Prospects for the protection of religious pluralism (Poland, Hungary, Romania, Bulgaria)

  • Theodore Orlin Utica College of Syracuse University
Keywords: Pluralism, Religious, Jews -- Poland, Jews -- Hungary, Jews -- Romania, Jews -- Bulgaria, Minorities, Catholic Church -- Relations -- Judaism, Nationalism


The drastic changes that have dramatically altered the political fabric of Europe raise significant questions as to the future of the interrelationship of religions with states whose political structure is now in flux. A commitment to pluralism, democracy, and respect for religious belief and practice is easily made. The difficult question is the manner in which it is going to be accomplished and secured. Further, given the often strong interaction between nationalistic goals and religious identity, the call for democracy and human rights were and often are in the mutual interest of the religious establishment and those who have nationalistic agendas. Once the immediate goal has been achieved, and religions are free to function, conceivably there is a potential that adherents of a majority religion can use their political dominance to obtain privileges at the expense of minority beliefs. This is especially true due to the long period of abuse perpetrated by states antagonistic to religion. It is not hard to comprehend a desire to return to the status quo and reimpose conditions that existed prior to the establishment of anti-religious regimes and recreate conditions favorable to a majority religion. This article considers the situation in Poland, Hungary, Romania and Bulgaria.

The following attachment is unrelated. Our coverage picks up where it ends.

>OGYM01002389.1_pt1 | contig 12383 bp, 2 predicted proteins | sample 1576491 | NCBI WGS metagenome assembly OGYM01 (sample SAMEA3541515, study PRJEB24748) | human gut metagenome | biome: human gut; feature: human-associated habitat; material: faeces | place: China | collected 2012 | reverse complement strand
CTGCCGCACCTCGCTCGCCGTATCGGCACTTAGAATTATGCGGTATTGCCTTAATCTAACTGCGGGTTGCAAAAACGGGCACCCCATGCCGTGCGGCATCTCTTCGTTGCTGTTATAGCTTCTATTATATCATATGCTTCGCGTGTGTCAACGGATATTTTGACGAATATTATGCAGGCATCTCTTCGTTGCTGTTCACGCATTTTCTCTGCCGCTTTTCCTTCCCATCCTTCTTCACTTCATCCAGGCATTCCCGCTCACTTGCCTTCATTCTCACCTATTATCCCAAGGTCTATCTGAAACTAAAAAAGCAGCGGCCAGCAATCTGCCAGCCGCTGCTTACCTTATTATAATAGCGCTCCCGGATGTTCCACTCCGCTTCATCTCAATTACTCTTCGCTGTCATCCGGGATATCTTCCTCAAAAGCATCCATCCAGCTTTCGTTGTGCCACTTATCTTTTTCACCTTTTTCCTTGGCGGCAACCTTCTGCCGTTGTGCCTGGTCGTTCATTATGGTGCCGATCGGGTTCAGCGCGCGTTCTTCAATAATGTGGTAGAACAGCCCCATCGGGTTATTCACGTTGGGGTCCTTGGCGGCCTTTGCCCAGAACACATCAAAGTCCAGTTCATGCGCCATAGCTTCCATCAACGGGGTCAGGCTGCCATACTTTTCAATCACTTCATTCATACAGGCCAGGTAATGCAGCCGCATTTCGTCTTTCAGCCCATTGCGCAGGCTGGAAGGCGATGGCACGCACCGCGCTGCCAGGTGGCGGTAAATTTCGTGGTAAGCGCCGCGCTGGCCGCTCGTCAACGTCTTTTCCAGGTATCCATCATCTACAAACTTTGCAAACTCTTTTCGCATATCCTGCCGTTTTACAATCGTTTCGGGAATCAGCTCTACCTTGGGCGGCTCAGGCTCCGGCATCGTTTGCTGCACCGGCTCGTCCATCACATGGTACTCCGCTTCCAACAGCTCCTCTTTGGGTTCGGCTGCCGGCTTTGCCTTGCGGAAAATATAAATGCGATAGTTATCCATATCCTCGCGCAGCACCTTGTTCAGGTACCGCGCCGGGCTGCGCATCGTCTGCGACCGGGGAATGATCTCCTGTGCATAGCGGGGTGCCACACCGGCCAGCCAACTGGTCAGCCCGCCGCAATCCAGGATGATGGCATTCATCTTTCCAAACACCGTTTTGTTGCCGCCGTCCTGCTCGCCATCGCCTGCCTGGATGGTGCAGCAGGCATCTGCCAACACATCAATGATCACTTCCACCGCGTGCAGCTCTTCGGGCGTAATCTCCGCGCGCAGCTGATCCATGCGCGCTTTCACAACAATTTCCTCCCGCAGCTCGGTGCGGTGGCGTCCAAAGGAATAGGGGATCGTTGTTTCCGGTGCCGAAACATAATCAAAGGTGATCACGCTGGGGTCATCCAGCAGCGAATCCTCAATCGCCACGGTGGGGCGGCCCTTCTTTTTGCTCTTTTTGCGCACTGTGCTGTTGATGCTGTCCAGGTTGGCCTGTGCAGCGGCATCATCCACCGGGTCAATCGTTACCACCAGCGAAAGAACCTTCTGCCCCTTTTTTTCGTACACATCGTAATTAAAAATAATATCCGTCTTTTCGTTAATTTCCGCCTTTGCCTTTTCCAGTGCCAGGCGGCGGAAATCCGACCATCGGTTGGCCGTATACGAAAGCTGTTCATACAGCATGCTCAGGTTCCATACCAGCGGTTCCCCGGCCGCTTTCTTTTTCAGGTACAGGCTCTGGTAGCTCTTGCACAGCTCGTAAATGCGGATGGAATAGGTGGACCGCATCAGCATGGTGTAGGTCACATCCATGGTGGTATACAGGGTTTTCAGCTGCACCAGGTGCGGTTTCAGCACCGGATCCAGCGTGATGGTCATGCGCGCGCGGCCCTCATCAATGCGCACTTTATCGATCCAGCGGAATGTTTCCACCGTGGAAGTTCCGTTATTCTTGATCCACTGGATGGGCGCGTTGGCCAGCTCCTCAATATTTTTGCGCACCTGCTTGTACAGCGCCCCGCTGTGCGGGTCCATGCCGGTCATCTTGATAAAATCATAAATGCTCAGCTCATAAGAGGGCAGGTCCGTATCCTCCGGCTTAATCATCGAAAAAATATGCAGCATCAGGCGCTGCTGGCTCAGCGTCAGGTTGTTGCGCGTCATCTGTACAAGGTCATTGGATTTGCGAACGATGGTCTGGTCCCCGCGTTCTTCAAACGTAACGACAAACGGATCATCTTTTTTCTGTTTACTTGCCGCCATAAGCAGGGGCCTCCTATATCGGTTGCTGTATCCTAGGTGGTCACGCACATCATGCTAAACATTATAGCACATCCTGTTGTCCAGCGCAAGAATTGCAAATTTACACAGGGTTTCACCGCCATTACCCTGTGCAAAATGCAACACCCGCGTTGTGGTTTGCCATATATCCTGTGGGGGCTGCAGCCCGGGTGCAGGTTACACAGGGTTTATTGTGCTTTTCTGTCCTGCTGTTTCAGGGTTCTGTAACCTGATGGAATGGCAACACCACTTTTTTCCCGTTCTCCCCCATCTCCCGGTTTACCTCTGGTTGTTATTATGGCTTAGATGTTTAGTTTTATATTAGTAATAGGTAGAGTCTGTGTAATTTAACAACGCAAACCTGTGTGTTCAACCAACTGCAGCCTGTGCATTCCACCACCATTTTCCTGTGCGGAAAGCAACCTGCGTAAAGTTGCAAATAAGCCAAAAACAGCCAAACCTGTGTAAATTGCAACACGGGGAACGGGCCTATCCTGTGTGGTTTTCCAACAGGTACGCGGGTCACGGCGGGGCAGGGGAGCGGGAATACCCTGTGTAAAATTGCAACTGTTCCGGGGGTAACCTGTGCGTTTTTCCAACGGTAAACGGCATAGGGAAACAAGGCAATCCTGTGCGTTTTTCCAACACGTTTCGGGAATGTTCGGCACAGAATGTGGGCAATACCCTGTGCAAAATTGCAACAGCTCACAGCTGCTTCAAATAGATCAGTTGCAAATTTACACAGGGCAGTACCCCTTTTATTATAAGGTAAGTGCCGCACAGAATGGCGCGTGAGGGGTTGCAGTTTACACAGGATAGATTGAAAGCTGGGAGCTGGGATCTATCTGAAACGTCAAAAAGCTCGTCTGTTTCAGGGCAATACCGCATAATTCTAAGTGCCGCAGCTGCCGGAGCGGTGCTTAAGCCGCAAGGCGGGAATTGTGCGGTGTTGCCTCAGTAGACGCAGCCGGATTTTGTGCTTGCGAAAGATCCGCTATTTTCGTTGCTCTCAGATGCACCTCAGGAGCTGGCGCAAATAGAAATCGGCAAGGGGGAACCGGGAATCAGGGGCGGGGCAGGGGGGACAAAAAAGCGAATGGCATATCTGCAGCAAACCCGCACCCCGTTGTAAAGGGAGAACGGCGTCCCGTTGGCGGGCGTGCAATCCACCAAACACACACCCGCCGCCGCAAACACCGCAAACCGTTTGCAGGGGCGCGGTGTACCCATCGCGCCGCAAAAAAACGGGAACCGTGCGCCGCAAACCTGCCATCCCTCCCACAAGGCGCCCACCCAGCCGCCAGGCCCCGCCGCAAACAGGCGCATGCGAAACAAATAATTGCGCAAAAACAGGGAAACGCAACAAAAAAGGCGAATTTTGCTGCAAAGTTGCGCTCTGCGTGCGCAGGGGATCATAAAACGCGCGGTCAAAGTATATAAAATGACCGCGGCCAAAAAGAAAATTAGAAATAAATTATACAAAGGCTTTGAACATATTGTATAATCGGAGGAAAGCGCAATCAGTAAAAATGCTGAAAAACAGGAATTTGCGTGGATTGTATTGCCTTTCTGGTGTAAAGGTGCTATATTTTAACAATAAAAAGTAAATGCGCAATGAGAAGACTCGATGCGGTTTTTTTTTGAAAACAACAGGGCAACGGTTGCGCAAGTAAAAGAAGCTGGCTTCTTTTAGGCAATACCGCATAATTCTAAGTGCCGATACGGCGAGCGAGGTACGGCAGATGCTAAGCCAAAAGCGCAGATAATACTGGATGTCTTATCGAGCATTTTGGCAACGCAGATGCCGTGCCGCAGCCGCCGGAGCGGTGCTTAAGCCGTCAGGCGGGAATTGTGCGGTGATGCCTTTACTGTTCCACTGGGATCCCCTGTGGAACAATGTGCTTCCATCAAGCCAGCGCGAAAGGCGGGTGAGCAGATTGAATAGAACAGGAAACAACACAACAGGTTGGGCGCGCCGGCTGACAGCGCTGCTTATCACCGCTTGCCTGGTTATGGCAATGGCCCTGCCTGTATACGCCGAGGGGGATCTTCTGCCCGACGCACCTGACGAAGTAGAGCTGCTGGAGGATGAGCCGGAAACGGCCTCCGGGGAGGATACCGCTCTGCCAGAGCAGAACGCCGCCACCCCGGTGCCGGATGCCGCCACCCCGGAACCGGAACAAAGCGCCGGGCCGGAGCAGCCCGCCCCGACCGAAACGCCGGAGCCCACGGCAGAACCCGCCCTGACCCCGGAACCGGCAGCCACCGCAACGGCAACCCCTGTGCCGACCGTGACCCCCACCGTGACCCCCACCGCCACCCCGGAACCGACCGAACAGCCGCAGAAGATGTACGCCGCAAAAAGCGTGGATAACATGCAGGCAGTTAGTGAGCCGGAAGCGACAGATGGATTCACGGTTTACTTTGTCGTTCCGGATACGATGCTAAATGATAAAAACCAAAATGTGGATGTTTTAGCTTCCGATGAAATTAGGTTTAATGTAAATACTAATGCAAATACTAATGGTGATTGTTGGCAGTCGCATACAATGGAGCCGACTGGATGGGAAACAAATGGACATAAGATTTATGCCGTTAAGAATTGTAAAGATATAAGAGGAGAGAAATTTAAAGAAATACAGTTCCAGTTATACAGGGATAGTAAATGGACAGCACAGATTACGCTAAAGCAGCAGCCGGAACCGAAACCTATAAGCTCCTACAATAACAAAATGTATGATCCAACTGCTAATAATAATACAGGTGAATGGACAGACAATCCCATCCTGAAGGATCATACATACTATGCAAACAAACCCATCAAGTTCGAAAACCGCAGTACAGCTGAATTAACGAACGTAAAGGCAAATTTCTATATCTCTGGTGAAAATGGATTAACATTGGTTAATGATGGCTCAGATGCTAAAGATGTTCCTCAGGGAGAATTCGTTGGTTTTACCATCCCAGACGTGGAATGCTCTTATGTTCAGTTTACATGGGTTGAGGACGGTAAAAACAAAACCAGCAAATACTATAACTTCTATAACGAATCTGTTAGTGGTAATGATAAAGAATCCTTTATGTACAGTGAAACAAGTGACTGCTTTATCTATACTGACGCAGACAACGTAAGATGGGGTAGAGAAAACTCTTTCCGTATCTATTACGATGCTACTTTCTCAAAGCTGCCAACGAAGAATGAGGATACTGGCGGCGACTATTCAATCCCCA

Jan 1, 1992
How to Cite
Orlin, T. (1992). Prospects for the protection of religious pluralism (Poland, Hungary, Romania, Bulgaria). Nordisk Judaistik/Scandinavian Jewish Studies, 13(1), 27-37.